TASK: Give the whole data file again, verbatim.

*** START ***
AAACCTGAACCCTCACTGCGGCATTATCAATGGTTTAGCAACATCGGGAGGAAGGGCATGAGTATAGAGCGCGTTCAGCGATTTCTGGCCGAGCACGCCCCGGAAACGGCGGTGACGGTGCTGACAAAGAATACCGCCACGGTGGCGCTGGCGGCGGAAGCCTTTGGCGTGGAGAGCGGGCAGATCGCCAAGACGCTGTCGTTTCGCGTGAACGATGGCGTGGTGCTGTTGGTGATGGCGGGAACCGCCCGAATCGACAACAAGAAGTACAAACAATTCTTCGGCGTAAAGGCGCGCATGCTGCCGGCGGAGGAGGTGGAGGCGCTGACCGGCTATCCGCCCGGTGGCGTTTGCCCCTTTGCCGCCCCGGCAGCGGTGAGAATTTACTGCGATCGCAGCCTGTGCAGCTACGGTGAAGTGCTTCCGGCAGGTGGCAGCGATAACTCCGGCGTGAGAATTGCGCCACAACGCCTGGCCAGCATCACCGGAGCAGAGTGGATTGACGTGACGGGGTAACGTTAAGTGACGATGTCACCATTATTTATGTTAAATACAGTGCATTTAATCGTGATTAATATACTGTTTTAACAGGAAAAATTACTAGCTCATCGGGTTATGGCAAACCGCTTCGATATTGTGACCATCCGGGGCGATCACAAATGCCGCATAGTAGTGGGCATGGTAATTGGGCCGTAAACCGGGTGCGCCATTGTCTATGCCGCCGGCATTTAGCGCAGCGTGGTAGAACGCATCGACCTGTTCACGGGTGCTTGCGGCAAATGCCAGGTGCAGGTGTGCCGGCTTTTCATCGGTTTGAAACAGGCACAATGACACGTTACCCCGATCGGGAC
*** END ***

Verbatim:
AAACCTGAACCCTCACTGCGGCATTATCAATGGTTTAGCAACATCGGGAGGAAGGGCATGAGTATAGAGCGCGTTCAGCGATTTCTGGCCGAGCACGCCCCGGAAACGGCGGTGACGGTGCTGACAAAGAATACCGCCACGGTGGCGCTGGCGGCGGAAGCCTTTGGCGTGGAGAGCGGGCAGATCGCCAAGACGCTGTCGTTTCGCGTGAACGATGGCGTGGTGCTGTTGGTGATGGCGGGAACCGCCCGAATCGACAACAAGAAGTACAAACAATTCTTCGGCGTAAAGGCGCGCATGCTGCCGGCGGAGGAGGTGGAGGCGCTGACCGGCTATCCGCCCGGTGGCGTTTGCCCCTTTGCCGCCCCGGCAGCGGTGAGAATTTACTGCGATCGCAGCCTGTGCAGCTACGGTGAAGTGCTTCCGGCAGGTGGCAGCGATAACTCCGGCGTGAGAATTGCGCCACAACGCCTGGCCAGCATCACCGGAGCAGAGTGGATTGACGTGACGGGGTAACGTTAAGTGACGATGTCACCATTATTTATGTTAAATACAGTGCATTTAATCGTGATTAATATACTGTTTTAACAGGAAAAATTACTAGCTCATCGGGTTATGGCAAACCGCTTCGATATTGTGACCATCCGGGGCGATCACAAATGCCGCATAGTAGTGGGCATGGTAATTGGGCCGTAAACCGGGTGCGCCATTGTCTATGCCGCCGGCATTTAGCGCAGCGTGGTAGAACGCATCGACCTGTTCACGGGTGCTTGCGGCAAATGCCAGGTGCAGGTGTGCCGGCTTTTCATCGGTTTGAAACAGGCACAATGACACGTTACCCCGATCGGGAC